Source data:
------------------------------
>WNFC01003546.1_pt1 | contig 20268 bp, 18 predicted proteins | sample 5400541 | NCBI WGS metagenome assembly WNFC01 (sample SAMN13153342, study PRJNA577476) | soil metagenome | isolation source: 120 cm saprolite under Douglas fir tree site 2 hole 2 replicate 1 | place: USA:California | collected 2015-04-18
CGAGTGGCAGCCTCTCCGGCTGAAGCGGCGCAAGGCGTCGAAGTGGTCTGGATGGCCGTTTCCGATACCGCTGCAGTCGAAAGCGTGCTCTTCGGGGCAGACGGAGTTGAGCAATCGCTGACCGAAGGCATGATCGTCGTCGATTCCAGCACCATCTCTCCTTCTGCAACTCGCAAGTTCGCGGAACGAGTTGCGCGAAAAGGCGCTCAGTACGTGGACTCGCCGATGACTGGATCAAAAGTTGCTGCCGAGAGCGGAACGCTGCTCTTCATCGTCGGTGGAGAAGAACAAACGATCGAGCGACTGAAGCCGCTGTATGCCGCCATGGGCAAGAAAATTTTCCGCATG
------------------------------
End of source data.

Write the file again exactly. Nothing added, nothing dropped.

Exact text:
>WNFC01003546.1_pt1 | contig 20268 bp, 18 predicted proteins | sample 5400541 | NCBI WGS metagenome assembly WNFC01 (sample SAMN13153342, study PRJNA577476) | soil metagenome | isolation source: 120 cm saprolite under Douglas fir tree site 2 hole 2 replicate 1 | place: USA:California | collected 2015-04-18
CGAGTGGCAGCCTCTCCGGCTGAAGCGGCGCAAGGCGTCGAAGTGGTCTGGATGGCCGTTTCCGATACCGCTGCAGTCGAAAGCGTGCTCTTCGGGGCAGACGGAGTTGAGCAATCGCTGACCGAAGGCATGATCGTCGTCGATTCCAGCACCATCTCTCCTTCTGCAACTCGCAAGTTCGCGGAACGAGTTGCGCGAAAAGGCGCTCAGTACGTGGACTCGCCGATGACTGGATCAAAAGTTGCTGCCGAGAGCGGAACGCTGCTCTTCATCGTCGGTGGAGAAGAACAAACGATCGAGCGACTGAAGCCGCTGTATGCCGCCATGGGCAAGAAAATTTTCCGCATG